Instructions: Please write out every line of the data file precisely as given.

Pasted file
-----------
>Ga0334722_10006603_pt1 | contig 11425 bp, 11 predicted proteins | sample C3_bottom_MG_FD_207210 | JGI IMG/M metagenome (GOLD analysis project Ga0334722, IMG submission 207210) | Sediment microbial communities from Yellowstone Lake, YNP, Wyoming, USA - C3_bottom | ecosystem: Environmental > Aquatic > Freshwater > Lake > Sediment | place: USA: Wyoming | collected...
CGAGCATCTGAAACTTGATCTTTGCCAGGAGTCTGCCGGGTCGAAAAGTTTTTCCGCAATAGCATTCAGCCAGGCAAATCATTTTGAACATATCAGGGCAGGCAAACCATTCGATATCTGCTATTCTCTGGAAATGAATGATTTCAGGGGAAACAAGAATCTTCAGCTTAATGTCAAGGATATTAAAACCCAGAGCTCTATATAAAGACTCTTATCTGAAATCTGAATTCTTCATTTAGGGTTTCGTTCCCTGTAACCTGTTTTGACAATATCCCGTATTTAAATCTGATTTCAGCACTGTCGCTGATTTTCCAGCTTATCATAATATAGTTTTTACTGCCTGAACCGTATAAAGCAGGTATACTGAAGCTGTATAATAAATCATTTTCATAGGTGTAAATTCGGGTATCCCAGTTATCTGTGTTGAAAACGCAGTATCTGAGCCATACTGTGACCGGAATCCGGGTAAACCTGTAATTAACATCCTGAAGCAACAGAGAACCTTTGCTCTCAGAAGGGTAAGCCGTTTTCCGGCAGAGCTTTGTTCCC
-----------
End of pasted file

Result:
>Ga0334722_10006603_pt1 | contig 11425 bp, 11 predicted proteins | sample C3_bottom_MG_FD_207210 | JGI IMG/M metagenome (GOLD analysis project Ga0334722, IMG submission 207210) | Sediment microbial communities from Yellowstone Lake, YNP, Wyoming, USA - C3_bottom | ecosystem: Environmental > Aquatic > Freshwater > Lake > Sediment | place: USA: Wyoming | collected...
CGAGCATCTGAAACTTGATCTTTGCCAGGAGTCTGCCGGGTCGAAAAGTTTTTCCGCAATAGCATTCAGCCAGGCAAATCATTTTGAACATATCAGGGCAGGCAAACCATTCGATATCTGCTATTCTCTGGAAATGAATGATTTCAGGGGAAACAAGAATCTTCAGCTTAATGTCAAGGATATTAAAACCCAGAGCTCTATATAAAGACTCTTATCTGAAATCTGAATTCTTCATTTAGGGTTTCGTTCCCTGTAACCTGTTTTGACAATATCCCGTATTTAAATCTGATTTCAGCACTGTCGCTGATTTTCCAGCTTATCATAATATAGTTTTTACTGCCTGAACCGTATAAAGCAGGTATACTGAAGCTGTATAATAAATCATTTTCATAGGTGTAAATTCGGGTATCCCAGTTATCTGTGTTGAAAACGCAGTATCTGAGCCATACTGTGACCGGAATCCGGGTAAACCTGTAATTAACATCCTGAAGCAACAGAGAACCTTTGCTCTCAGAAGGGTAAGCCGTTTTCCGGCAGAGCTTTGTTCCC